Child of Light: Artistic Success, Gamers’ Duress

It was only a bit more than a month ago that I expressed why I was looking forward to Child of Light. Now I played through the game with my wonderful but not very video-game-experienced wife and can share our thoughts. In somewhat of a different perspective, I played as the partner rather than the person actually playing as the main character, but my wife and I talked a lot about her feelings as well. And even the artist that she is who studied fairytales and literature in college, she found Child of Light to be rather lacking.

So how did it function?

The game is set up to have some platformer aspects added on to a JRPG. In between your JRPG action/turn based hybrid fights, Aurora is navigated around the colorful map to usually find whatever her current quest is calling for or to find a path to the next area. Fights start whenever Aurora bumps into an enemy who is present on the map and goes into a combat I have heard described as nearly identical to the Grandia series. For those, like myself, who had never played a Grandia game, this involves all characters, allies and enemies, moving along a timeline at the bottom. At a certain marked point, the character chooses and action and then when the reach the end, they act. Different actions will alter the rate at which the character reaches the end. If they are attacked before then, they are interrupted and sent back to about midway through the timeline.

The ally (who I played) is a firefly. This character can fly through walls to get to some treasure chests or switches in the game world. He can also stun enemies to allow them to be avoided or attacked from behind for a surprise attack. In battle, the firefly can either slow enemies or heal allies. He also can go collect more wishes (his unit of effort used to slow or heal) as well as some mana or health orbs to help the characters.

At certain points in the game, there are also puzzles. They tend to boil down to casting the correct shadow from some object (which might have to be moved) onto the wall in the background. There can be subtleties to that, but the basic formula holds throughout.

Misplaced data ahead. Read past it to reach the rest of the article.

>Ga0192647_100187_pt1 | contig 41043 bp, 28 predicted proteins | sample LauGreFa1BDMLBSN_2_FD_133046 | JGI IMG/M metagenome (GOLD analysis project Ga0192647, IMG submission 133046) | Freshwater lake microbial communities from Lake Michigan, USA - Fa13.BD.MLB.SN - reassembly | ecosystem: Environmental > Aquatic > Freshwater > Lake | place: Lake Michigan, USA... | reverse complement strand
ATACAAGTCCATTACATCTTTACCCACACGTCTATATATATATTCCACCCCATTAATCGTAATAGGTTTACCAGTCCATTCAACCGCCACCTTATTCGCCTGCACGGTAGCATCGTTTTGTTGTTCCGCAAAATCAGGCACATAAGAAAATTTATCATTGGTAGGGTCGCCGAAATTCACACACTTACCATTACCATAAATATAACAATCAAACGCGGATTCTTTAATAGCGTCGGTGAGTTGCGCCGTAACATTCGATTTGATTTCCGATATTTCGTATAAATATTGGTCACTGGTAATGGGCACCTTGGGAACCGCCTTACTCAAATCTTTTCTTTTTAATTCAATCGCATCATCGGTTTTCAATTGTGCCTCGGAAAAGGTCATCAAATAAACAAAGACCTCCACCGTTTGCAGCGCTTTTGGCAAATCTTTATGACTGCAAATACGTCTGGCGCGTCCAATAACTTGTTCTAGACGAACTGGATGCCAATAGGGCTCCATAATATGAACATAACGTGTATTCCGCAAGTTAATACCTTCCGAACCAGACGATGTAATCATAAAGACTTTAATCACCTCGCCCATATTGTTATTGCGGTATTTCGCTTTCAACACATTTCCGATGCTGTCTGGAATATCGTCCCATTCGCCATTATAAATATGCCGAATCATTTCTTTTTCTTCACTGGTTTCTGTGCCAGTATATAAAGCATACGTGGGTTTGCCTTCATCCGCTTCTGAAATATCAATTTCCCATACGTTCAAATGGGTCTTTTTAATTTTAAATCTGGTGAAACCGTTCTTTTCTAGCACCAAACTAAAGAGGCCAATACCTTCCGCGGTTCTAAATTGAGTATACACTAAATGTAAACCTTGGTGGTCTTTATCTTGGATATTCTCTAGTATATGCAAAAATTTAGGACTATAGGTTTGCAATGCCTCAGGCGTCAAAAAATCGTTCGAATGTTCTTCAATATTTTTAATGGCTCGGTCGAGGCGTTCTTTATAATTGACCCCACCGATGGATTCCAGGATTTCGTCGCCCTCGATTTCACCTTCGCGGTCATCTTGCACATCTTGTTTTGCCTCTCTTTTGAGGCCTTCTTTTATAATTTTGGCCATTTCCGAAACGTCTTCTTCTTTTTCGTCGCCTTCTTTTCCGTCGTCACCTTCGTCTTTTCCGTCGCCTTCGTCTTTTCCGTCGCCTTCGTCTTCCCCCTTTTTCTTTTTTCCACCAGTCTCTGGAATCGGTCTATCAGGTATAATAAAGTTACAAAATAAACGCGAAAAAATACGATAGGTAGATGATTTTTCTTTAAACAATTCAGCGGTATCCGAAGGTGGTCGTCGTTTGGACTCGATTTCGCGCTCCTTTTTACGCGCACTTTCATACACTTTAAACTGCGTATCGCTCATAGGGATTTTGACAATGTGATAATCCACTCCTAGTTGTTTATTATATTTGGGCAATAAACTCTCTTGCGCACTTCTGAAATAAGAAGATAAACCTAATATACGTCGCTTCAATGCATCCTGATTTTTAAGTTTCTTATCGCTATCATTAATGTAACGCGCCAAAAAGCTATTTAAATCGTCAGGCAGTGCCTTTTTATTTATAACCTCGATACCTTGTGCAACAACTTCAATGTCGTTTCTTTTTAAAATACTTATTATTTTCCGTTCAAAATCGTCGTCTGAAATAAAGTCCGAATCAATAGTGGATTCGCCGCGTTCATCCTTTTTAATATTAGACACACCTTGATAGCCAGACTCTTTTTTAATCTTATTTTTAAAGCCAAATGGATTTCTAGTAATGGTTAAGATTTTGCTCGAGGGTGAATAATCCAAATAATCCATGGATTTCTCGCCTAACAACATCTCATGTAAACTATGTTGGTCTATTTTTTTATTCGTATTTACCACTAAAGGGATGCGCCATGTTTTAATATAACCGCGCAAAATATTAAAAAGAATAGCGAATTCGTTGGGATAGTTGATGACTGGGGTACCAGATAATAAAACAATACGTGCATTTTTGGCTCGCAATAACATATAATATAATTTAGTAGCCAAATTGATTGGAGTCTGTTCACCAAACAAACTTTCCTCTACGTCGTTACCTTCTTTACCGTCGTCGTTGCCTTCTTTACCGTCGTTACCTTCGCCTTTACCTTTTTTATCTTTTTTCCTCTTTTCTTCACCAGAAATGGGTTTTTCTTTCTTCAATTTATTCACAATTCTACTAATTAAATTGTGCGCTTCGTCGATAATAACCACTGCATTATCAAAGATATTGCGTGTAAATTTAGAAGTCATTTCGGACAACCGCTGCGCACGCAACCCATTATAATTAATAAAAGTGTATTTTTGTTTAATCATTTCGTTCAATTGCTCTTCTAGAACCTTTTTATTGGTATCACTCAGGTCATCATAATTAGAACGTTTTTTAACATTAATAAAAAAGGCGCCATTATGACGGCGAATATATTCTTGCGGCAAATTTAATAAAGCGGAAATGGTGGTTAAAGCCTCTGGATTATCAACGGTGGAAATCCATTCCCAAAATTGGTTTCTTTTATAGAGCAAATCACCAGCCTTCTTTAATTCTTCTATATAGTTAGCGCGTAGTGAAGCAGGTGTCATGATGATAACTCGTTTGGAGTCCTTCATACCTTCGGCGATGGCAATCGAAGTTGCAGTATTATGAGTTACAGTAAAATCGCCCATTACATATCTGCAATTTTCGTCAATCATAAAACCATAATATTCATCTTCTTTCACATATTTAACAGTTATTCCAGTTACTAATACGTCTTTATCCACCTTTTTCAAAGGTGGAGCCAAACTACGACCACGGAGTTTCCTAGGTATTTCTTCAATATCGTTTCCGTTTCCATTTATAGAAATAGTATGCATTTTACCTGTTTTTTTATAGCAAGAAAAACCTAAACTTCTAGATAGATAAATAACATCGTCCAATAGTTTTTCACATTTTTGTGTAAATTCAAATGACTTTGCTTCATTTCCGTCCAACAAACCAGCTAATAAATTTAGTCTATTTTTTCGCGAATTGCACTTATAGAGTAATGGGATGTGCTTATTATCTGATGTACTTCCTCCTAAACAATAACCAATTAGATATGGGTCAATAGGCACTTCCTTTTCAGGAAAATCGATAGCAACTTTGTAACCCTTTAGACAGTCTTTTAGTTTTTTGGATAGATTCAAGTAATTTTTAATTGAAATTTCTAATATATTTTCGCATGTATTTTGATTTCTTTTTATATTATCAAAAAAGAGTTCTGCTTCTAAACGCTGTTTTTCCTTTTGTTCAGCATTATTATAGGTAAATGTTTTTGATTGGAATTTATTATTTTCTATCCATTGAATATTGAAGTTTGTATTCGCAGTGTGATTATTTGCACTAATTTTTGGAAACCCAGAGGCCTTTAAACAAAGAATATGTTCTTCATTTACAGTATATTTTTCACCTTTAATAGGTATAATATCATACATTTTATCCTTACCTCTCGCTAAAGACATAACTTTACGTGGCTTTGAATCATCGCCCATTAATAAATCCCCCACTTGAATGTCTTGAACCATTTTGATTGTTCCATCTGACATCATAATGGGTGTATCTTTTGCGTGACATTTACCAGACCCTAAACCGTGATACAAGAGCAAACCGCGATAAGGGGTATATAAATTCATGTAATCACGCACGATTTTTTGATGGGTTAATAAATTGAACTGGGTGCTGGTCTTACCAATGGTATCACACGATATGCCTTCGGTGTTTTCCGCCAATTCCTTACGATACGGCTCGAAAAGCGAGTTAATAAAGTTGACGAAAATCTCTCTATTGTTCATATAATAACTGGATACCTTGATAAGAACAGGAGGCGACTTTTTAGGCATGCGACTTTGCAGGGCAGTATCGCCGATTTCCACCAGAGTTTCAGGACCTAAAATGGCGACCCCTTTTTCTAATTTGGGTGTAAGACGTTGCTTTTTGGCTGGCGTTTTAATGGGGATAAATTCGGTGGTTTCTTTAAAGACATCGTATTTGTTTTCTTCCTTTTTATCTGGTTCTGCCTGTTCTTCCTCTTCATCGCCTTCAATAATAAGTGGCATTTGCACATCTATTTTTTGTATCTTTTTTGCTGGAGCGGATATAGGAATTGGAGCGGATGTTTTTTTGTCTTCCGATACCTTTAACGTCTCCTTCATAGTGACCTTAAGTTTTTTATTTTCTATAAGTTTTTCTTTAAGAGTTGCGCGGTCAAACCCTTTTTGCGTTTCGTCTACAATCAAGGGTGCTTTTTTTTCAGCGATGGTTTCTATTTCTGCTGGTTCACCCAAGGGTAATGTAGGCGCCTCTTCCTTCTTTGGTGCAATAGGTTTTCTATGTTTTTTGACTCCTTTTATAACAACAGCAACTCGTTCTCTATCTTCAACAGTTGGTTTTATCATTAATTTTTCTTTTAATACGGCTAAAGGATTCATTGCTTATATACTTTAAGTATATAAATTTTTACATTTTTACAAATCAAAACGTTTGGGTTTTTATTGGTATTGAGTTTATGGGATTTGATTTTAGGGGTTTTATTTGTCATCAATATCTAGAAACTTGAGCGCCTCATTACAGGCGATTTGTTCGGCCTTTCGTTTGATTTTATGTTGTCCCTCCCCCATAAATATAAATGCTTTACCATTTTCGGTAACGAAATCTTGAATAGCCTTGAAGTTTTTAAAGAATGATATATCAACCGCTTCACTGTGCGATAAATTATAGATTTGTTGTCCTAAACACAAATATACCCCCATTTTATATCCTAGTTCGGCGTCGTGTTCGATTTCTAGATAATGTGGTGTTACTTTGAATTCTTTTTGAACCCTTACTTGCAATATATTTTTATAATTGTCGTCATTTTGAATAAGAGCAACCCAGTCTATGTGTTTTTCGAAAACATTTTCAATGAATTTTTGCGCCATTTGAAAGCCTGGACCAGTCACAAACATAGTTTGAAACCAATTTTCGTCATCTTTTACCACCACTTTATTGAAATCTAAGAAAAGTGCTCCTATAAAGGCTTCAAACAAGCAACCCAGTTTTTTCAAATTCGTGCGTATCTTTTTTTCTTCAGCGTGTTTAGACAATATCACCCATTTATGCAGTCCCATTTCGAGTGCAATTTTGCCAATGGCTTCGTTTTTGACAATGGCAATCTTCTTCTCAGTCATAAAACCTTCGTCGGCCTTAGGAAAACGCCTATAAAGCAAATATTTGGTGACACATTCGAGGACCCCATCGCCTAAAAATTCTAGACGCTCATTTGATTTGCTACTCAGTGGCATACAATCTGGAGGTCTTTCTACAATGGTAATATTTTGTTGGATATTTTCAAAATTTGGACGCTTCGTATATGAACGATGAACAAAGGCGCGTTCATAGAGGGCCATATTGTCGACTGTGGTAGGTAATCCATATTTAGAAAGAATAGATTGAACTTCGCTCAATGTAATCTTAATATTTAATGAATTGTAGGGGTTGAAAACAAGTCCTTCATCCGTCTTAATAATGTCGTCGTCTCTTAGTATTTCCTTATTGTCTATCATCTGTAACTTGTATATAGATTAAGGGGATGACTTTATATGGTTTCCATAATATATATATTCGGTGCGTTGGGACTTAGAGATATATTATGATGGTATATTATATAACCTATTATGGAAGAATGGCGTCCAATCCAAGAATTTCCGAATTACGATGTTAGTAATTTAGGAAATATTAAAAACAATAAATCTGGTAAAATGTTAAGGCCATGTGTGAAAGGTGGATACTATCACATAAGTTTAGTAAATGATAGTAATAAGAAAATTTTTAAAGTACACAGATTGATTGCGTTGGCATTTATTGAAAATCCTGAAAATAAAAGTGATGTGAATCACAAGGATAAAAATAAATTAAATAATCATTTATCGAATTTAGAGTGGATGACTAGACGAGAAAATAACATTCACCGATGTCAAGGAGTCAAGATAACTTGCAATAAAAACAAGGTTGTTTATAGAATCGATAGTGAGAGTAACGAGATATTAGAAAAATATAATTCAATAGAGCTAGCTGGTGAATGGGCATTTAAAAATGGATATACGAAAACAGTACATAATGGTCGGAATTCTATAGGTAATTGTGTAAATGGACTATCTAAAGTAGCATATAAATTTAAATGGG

Progress in the game comes down to experience points to level up and some gem crafting. When a character levels up, their stats go up and they can purchase a skill along one of three skill paths for a separate permanent benefit (such as more stat improvements or skills). Gems come in many forms to give various physical and magical attack or defense bonuses as well as traditional elemental affiliations.

An art filled fairytale

Both my wife and I agree that some of the artistic expression is really rather lovely in the game. I don’t mean the game as a whole. But looking at the visuals and listening to the music is a very nice experience.

We played on the Wii U which was happy to run the game with only minimal slowdowns in some cutscenes. The colors were enjoyably vibrant with a somewhat distinctive but very consistent style. This made looking around the world a delight for me as just a firefly since I just followed the main character. There seems to have been a great deal of care put into making the game world a beautiful place while enforcing the whimsical nature of the fairytale.

In addition, there is a very well scored soundtrack that really does feel like the appropriate companion to a heroic journey. As we flew through the world, there were enough changes that kept of overall feelings we had quite pleasant.

And the idea that it is a fairytale is huge in the game. Every bit of style reminded me of the worlds from those stories where any animal could become your best companion and even the landscape might want to have a chat. There were definitely some points where it felt like being able to explore around in one of the fairytales of youth. There is a clear villain while you get to play the hero and roles stay just so clear. And everything remains whimsical throughout though there are definitely some times where the Brothers Grimm seem like much more of an influence compared to others.

Falling down by playing

Unfortunately for Child of Light, it isn’t just an interactive fairytale. It is, in the end, a game. And Child of Light isn’t particularly good at being a game.